May 20 2013 Latest news:
Tuesday, October 16, 2012
Church leaders have united to deliver a clear message to the English Defence League that it will not be welcomed in Norwich if a planned protest march goes ahead in the city.
The right-wing movement, which opposes what it considers to be the spread of militant Islamism, is planning its first-ever march through Norwich on Saturday, November 10.
It was organised in response to Norwich City Council’s decision to ban the Rev Alan Clifford of the Norwich Reformed Church from using a market stall on Hay Hill, where it was believed that anti-Islamic literature was being distributed.
But the EDL, whose marches are often marred by violence, believe the ban infringed freedom of speech and arranged the protest to demonstrate against it.
Now the leaders of all Christian denominations in Norwich have joined other community and religious groups in making it clear that any organisation exhibiting intolerance of any of the city’s diverse faiths would not be welcomed.
The following joint statement was issued: “The intention of the English Defence League to mount a demonstration in Norwich is entirely unwelcome. Norwich has a long history of welcoming strangers, often in considerable numbers. The integration of so many different groups into the life of this fine city is what gives Norwich such richness in its life today. This is a cause for celebration, and we must not allow this honourable tradition to be broken.”
The signatories were:
-Fr David Bagstaff, diocesan administrator of the Diocese of East Anglia (Roman Catholic)
-Major David Jackson, divisional commander of the Eastern Region, Salvation Army
-The Rt Rev Graham James, Bishop of Norwich (Church of England)
-The Rev Richard Lewis, regional minister of the Eastern Baptist Association
-John Myhill, on behalf of the Religious Society of Friends (Quakers)
-The Very Rev Graham Smith, Dean of Norwich (Church of England)
-The Rev Graham Thompson, chairman of the East Anglian District of the Methodist Church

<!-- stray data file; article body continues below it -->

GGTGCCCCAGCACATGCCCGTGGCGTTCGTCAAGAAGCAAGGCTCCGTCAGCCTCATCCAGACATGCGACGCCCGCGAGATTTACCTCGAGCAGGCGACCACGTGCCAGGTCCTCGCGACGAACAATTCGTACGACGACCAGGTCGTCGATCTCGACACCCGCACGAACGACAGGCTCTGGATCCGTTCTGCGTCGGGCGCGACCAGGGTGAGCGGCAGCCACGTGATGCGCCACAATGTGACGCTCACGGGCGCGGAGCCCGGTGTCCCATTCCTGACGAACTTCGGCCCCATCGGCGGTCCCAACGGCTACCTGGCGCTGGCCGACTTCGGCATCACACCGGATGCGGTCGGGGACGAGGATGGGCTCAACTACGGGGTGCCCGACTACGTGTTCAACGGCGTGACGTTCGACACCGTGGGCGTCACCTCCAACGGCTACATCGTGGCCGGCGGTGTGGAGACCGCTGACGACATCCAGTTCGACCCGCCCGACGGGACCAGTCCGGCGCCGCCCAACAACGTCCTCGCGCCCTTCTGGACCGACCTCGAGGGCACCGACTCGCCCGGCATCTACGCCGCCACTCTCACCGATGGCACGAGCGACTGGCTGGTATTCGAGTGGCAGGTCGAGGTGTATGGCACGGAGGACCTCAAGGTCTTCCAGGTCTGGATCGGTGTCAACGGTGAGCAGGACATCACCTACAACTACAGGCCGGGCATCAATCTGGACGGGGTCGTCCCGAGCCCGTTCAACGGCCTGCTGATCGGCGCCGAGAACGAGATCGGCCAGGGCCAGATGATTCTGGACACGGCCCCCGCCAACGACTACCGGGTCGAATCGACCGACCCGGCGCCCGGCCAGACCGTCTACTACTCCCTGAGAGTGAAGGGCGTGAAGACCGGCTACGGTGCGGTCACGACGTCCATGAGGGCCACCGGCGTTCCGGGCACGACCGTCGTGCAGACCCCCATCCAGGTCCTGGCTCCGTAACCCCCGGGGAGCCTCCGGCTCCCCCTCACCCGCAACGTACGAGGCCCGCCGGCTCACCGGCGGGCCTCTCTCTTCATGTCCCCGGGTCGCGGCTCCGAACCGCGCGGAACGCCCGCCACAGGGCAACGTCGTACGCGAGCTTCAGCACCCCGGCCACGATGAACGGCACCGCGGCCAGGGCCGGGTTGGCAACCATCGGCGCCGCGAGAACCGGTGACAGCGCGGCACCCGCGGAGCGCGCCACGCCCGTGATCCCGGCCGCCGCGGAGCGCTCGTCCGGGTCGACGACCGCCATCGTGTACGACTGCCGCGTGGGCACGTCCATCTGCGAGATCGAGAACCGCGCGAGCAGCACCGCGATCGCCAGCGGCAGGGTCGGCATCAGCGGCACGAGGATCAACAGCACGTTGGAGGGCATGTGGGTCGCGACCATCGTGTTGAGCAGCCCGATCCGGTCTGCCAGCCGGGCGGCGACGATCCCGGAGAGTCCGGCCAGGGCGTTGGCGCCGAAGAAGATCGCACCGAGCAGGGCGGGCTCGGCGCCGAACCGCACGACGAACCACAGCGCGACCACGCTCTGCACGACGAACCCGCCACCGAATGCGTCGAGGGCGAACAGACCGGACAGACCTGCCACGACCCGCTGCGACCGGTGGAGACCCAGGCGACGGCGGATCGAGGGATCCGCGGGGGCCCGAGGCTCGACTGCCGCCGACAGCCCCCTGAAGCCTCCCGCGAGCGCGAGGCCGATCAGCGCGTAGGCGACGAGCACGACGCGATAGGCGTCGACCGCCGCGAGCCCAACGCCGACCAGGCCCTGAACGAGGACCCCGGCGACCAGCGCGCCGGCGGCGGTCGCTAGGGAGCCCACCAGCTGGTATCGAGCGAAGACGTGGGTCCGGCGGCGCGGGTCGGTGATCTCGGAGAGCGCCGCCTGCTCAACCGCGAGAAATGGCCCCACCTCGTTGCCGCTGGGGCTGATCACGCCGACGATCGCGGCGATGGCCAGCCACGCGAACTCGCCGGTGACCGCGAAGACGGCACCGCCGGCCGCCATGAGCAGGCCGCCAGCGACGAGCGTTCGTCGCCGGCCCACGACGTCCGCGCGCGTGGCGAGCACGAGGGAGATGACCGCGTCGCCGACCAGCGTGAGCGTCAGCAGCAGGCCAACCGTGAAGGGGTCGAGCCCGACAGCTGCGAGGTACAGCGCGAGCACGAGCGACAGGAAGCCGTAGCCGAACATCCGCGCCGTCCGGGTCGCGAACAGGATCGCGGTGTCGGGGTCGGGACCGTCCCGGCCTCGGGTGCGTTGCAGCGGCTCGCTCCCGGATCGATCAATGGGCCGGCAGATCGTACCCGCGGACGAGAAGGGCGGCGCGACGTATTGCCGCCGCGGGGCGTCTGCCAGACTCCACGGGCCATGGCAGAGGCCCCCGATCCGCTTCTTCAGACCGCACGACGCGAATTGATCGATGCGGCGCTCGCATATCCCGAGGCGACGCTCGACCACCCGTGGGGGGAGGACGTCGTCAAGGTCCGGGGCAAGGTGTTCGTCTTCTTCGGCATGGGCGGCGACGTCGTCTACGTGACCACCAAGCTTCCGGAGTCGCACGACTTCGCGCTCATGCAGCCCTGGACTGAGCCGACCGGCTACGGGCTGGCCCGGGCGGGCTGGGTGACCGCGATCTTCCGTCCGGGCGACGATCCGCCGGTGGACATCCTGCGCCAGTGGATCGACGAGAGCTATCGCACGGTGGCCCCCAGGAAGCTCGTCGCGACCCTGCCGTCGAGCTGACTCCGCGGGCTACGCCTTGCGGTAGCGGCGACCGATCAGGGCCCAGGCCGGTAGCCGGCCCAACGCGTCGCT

-Fr James Walsh, Dean of the Cathedral Church of John the Baptist (Roman Catholic)
-The Rev Paul Whittle, moderator of the Eastern Synod of the United Reformed Church
The Ven Jan McFarlane, Archdeacon of Norwich, added: “We pride ourselves on being open and welcoming and that is a great tradition that we want to continue, so the idea that there might be a march from an organisation such as the EDL goes against everything that Norwich stands for. All the church leaders signed the statement immediately. They all agreed that they do not want anything that says people here are not welcoming to everybody. It is just not Norwich.”
Mr Whittle said the United Reformed Church, which he represents, had been mistaken for the similarly-named Norwich Reformed Church, which had sparked the controversy.
He said: “I am aware that there has been some confusion between the two, but the United Reformed Church is a completely distinct entity from the Norwich Reformed Church. We would want to work in partnership with all religious leaders and respect the faiths of others.
“We all really value the diversity that is found in Norwich. We would want to link with people of all faiths and we as church leaders would not be happy to support people who want to break that up; to suggest that people of different faiths are not welcome.”
The EDL said it wanted to exercise its right to protest at what it sees as the “unfair” treatment of the Norwich Reformed Church.
An EDL spokesman said: “The English Defence League will be showing their support for the church and protesting at Norwich City Council’s actions against the church and everyone else’s freedom of speech.”
A Norfolk Constabulary spokesman said the EDL had sent a formal notification that it intends to stage the protest on November 10. “There is a legal right to freedom of expression and assembly in this country so police will be working to facilitate any peaceful protests or assemblies on this day whilst also seeking to enable others to go about their lawful business,” he said.
“We understand there may be concerns and feelings of vulnerability within a number of communities and we will be looking to work closely with the organisers, our partners and community leaders to help address these.”
Local community organisation We Are Norwich, a coalition of faith groups, trade unions, political parties and activists, has said it will work with the police to hold a peaceful counter-demonstration which celebrates the city’s diverse cultures, should the march go ahead.
Meanwhile members of Norwich’s Muslim community say they are alarmed at the prospect of the EDL visiting their home city.
Jamal Sealey of Chaplefield Mosque said: “The Norwich Muslim Community has been a part of this city for over 30 years and welcome the opportunity to work with the other members of the We Are Norwich group to ensure this city remains safe for people of all backgrounds, beliefs and ethnicities.”